The fallout of justice

The full effects of committing a serious crime seem to come as a surprise to people, especially the defendants.

If there is a violent crime against a person or any arrest involving a police SWAT team, then odds are you’re going to immediately see some of the direct and indirect consequences.

In the last few police raids, we’ve seen couples taken out of their homes in whatever clothes they had on at the instant police slapped on the cuffs.

These more dramatic arrests tend to lean more towards the covert side of investigations (i.e. drug cases) and are carried out in the hopes of catching the perpetrators red-handed.

Several of the latest drugs raids resulted in defendants awakening to the sound of flash-bang grenades crashing through their windows. Often defendants are suspected drug users and that lifestyle choice can easily run in to the wee hours of the morning.

So imagine slipping into a drained and euphoric sleep the night before and then the shock of waking up a few hours later to an explosion, one designed to physically stun its targets with a wave of crushing sound and blinding light. This is a direct consequence.



The second worst part of the experience for most won’t come until several hours later as they’re leaving the local court where they were arraigned. So after appearing before the judge in your underwear and in the Scooby Doo pajamas no one was ever meant to see you in, you’ll be led out of the building by police. At this time it is quite possible to encounter an Evening Sun photographer. This is an indirect consequence.

It’s a small town and word travels fast. People want to know why things are exploding down the street and why police are swarming all over. Often the troubled house is already infamous and community members have previously complained of constant foot traffic going in and out and other late-night neighborhood harassment. Where do you think most police investigations begin?

It’s no surprise to learn that many people have no idea what to expect from our justice system or how it works. Ask anyone who’s been there; nothing makes you more aware of your ignorance than standing before the bench in shackles. The educational power of the experience is one few forget.

The basic gist: First is an arrest and then your first court arraignment where the charges against you are explained along with your basic rights.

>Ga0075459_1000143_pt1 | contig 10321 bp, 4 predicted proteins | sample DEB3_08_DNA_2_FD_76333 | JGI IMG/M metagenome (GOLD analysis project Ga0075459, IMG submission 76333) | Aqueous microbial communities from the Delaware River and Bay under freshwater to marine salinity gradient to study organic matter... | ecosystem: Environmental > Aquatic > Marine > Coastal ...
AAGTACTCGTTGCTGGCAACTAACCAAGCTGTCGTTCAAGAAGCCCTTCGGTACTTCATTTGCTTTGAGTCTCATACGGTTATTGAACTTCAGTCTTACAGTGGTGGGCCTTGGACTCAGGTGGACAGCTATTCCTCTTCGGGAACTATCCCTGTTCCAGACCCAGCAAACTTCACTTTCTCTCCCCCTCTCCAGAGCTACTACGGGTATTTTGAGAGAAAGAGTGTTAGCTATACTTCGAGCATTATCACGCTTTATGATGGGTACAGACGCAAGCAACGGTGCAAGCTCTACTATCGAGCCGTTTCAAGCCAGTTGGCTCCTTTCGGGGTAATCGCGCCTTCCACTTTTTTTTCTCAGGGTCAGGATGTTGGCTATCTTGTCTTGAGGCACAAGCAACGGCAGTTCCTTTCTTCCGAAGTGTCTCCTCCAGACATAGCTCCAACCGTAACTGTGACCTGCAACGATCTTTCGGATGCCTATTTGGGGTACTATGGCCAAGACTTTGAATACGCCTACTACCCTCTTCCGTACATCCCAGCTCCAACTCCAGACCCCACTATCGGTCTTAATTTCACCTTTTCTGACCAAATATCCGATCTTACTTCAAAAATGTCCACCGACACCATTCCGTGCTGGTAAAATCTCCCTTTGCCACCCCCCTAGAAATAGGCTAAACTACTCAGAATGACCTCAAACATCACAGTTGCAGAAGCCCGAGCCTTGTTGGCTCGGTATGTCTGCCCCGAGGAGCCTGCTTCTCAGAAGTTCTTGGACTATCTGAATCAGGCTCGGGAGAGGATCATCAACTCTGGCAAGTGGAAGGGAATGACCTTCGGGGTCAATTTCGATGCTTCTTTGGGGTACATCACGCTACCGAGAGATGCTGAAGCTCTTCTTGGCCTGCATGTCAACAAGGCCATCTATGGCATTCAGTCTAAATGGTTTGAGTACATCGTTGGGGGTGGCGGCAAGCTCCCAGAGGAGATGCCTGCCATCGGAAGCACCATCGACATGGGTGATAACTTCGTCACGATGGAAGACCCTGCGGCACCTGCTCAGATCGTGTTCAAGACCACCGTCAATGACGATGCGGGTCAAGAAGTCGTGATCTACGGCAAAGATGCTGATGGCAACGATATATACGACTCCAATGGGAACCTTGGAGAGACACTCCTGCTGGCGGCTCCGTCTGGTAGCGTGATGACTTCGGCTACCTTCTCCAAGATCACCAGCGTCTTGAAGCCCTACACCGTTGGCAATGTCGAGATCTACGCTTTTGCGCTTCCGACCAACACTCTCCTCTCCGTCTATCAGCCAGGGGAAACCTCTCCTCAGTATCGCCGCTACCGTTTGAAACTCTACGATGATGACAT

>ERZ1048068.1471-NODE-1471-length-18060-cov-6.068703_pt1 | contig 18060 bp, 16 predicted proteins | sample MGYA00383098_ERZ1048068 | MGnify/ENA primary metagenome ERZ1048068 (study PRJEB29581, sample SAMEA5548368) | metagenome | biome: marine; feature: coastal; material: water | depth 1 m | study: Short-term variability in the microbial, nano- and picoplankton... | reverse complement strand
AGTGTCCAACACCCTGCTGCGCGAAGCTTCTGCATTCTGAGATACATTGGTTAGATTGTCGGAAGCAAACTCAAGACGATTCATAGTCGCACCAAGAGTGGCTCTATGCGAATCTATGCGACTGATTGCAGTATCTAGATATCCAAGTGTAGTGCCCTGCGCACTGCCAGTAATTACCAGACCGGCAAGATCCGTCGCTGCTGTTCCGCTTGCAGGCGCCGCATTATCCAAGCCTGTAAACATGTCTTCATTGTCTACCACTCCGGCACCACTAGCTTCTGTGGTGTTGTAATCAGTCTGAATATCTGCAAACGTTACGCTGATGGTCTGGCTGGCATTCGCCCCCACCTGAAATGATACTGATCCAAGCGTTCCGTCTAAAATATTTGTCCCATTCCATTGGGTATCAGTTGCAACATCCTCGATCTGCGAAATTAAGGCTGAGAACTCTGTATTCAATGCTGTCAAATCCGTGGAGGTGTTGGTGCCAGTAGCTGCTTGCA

Within a week of that, you may choose to have a felony hearing, where one can dispute any of the felonies they were arrested for. If you waive the felony hearing or the judge finds in favor of the prosecution, you will sit before the grand jury.

If they indict a person, their case goes to County or Supreme Court where the defendant is again arraigned before the higher level judge.

After that there are more hearings and fact-finding proceedings where you can attest the circumstances of your arrest and the evidence the prosecution intends to use against you. If you make it through that you’ll reach jury selection and eventually a criminal trial.

All of the listed proceedings are conducted in a public courtroom and every single word is recorded. The most serious cases, including murder cases, are often tightly sealed and the facts and circumstances of the case slowly seep out in these various court appearances.

Often if the new releases of information dramatically change the story of the case or make it more interesting, you may see a newspaper article.

I really wish there was a crash course in high school where kids could actually witnesses the steps a serious crime takes as it works its way through the justice system.

We could show them a mock up of the typical attorney’s bill in a felony level trial.

We could have them watch the shocked expressions of defendants as they’re remanded to jail on cash bail so staggering that most simply blink in disbelief.

We could review the newspaper articles and pictures, too.

Another good idea would be to sit down with the families of those who have been humiliated and stressed as a result of the case.

Or maybe we could sit with the alleged victim and their families.

Understanding the full fallout of their actions may make some think twice about them.

People think there is a crime and there is a punishment, but there is so much more to be endured in between.

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